Thanks to you John I now have to look at a lot of my favorite movies and artists in a new and woke light. Smokey and the Bandit and just about all other Burt Reynolds movies from the 1970s share many of the same sins, and Elvis and the Rolling Stones were totally unethical in making a career out of black music. From now on only movies and music by woke and diverse artists for me.

      Reply
      • Avatarjc

        Does anyone REALLY think that James Brown, who was so sensitive about getting proper respect as a black man that he did not allow anyone to call him “James” but always “Mr. Brown” – and who insisted that his associates and colleagues also be referred to the same way, thought that Belushi and Ackroyd were “looking down on” or “felt they needed to speak for” him?

        Do you think that Cab Calloway, who was a world-renowned entertainer (and foster father to bebop) before Belushi and Ackroyd were even gleams in the milkman’s eye, felt condescended to?

        The great black artists who appeared in that movie were all highly intelligent people who were well paid for their participation, had really been through the wringer of racial prejudice, and had plenty of resources so they didn’t need to do it unless they wanted to.

        Reply
        • AvatarJohn C.

          The “great” black artists appeared in the movie for money. It was not a black production and whatever words they managed to get out of their mouths between the songs were put there by John Landis.

          Jake and Elwood are clearly a take off on the Freedom Riders who boldly go into foreign territory to claim credit for the Civil Rights movement. Stingray, if Republicans are too stupid to see the spit coming at them and their Royal Monacos, well…….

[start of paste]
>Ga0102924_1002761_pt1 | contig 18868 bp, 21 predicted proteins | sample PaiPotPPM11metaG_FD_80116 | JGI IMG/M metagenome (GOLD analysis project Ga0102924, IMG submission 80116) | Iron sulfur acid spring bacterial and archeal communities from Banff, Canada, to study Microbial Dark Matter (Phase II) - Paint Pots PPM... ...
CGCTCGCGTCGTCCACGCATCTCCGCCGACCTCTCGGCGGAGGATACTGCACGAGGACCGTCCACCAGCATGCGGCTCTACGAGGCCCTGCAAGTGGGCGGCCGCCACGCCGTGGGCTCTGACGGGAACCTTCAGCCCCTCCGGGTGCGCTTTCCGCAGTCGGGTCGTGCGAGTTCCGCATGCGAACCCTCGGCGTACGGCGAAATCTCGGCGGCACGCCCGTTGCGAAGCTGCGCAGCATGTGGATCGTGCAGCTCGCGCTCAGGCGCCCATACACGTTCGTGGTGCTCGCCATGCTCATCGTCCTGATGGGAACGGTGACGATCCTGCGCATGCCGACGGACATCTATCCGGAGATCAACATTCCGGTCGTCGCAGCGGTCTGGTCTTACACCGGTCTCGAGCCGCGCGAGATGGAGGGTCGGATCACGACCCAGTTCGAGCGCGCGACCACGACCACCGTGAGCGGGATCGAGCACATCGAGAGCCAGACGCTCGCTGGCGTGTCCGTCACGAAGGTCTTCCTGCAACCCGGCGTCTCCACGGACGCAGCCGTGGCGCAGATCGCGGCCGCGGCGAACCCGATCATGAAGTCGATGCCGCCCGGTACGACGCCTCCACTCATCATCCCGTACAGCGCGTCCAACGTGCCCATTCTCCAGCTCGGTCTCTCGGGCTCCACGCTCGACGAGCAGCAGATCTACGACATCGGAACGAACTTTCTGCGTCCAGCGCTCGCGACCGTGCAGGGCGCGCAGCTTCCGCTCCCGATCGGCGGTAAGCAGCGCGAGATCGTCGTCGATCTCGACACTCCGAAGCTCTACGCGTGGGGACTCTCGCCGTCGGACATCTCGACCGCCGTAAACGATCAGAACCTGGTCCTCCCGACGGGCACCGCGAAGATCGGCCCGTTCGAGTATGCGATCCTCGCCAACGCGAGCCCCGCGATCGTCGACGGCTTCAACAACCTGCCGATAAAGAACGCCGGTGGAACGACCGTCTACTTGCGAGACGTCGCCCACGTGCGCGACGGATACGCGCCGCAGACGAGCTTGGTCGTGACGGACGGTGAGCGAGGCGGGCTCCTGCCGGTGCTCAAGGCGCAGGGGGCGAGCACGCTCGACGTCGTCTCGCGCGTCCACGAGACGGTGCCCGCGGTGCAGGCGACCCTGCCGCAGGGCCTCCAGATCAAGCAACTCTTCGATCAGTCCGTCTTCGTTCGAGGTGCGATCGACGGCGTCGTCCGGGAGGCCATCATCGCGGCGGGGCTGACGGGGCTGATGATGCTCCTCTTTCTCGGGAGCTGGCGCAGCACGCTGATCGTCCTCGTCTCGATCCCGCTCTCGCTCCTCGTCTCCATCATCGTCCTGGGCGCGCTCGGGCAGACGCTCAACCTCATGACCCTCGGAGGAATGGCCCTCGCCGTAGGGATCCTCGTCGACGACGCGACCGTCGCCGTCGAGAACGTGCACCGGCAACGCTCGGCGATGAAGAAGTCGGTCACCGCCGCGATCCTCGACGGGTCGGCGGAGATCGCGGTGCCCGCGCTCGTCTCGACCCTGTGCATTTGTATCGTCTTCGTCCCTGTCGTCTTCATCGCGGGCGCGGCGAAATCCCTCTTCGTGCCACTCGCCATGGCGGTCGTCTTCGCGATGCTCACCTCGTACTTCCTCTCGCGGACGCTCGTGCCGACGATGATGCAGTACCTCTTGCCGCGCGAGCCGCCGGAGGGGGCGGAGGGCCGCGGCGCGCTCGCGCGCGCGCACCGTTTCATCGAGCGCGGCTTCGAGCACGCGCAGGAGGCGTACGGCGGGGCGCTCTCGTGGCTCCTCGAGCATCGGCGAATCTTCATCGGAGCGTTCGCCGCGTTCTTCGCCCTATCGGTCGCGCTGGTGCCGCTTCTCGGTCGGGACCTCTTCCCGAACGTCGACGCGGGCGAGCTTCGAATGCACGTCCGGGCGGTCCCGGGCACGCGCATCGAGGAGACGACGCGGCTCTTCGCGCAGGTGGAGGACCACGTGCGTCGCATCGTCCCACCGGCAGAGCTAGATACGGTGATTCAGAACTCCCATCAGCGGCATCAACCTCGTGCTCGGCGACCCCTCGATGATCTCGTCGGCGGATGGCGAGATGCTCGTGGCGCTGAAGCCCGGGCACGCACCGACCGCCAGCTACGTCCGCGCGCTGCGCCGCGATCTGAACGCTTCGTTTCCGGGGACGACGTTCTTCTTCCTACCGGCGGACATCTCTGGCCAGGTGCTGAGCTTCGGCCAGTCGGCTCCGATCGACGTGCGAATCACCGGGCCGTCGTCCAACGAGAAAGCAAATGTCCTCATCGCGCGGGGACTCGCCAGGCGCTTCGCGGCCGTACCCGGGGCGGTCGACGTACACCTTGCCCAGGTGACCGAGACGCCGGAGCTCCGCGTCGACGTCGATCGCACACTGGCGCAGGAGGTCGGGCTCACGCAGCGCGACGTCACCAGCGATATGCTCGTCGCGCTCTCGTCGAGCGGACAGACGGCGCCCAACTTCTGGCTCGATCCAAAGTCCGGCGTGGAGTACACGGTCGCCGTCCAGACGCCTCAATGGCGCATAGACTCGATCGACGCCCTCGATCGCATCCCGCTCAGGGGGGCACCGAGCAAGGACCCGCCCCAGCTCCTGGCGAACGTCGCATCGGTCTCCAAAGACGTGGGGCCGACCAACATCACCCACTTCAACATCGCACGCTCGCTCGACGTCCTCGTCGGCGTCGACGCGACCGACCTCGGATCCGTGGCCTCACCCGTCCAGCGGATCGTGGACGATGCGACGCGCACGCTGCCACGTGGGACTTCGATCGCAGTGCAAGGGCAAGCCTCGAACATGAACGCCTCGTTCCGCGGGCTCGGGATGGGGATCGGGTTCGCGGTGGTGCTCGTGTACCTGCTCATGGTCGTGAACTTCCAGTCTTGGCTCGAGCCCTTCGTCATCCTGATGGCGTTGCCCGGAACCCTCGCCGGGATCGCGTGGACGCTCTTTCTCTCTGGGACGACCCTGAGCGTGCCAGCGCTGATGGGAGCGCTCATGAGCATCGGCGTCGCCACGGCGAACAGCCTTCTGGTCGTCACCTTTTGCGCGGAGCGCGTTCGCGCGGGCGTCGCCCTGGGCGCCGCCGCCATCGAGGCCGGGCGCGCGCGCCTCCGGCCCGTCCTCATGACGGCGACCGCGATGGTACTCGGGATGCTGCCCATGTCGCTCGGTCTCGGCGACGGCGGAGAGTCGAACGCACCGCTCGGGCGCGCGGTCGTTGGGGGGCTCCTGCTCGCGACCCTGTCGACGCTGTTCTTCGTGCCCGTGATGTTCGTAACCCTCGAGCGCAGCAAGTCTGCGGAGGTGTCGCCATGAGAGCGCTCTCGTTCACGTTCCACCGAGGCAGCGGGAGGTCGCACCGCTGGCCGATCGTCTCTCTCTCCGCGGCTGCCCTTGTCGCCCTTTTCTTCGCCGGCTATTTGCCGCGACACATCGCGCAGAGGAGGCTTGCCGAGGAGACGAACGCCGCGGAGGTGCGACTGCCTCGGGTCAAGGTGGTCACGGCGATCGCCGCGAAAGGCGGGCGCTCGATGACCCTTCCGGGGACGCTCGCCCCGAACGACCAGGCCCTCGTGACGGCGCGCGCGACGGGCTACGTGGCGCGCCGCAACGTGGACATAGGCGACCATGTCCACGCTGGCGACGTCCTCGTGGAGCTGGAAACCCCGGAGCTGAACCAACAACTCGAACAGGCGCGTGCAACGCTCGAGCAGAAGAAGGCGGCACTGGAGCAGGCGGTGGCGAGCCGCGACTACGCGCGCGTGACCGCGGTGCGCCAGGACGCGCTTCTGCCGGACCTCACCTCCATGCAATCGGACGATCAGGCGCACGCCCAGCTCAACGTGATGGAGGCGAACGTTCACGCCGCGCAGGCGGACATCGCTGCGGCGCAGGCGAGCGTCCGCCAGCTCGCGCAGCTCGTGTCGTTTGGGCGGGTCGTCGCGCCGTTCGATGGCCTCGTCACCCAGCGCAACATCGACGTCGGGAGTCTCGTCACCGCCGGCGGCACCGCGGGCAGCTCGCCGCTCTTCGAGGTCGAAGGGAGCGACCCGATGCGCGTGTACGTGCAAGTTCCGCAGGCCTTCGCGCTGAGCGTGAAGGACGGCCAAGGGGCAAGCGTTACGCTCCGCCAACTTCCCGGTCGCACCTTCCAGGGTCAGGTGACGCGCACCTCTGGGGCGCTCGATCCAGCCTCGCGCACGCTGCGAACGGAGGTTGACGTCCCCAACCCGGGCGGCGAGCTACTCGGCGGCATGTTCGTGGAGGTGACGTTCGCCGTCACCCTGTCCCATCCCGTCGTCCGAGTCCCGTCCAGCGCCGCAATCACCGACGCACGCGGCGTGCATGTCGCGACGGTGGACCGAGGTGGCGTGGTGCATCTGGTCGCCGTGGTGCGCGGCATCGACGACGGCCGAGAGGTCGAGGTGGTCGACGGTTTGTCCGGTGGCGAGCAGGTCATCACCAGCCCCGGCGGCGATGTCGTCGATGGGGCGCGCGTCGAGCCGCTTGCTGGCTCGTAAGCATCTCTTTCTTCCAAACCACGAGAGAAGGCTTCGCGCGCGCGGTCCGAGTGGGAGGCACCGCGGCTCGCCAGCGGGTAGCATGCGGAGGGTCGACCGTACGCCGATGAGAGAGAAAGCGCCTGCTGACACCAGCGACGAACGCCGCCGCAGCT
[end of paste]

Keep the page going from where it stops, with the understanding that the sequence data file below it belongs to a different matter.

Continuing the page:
Reply
          • Tom KlockauTom Klockau Post author

            It’s quite simple, John is either having some psychotic break that’s been going on for the past 16-24 months, or he’s an odd troll. It’s not worth pondering for any substantial period of time.

          • AvatarJohn C.

            Tom’s GIf might work better if he wasn’t the one saying there is nothing to see here with that movie. But I understand Tom, the truth can be hard to face, why not just tap your feet to Mr. James Brown and HRH Aretha Franklin as presented by Landis and not think about deeper meanings.

          • Tom KlockauTom Klockau

            Sure thing! By the way, trolling only works if the intended target gives a flying fig about what you say. Have a lovely evening.

          • AvatarOne Leg at a Time

            Really, John C?!

            The Blues Brothers?!

            I just thought it looked like a bunch of people playing music and having a good time making a movie. I am sad to hear that it was actually a miasma of cultural appropriation, and race savior-ism.

            I leave it to my intellectual betters to ‘whitesplain’ to the artists in the movie how their participation somehow devalues their existence. I will just relive the first time I heard John Lee Hooker sing “Boom boom”

          • AvatarJohn C.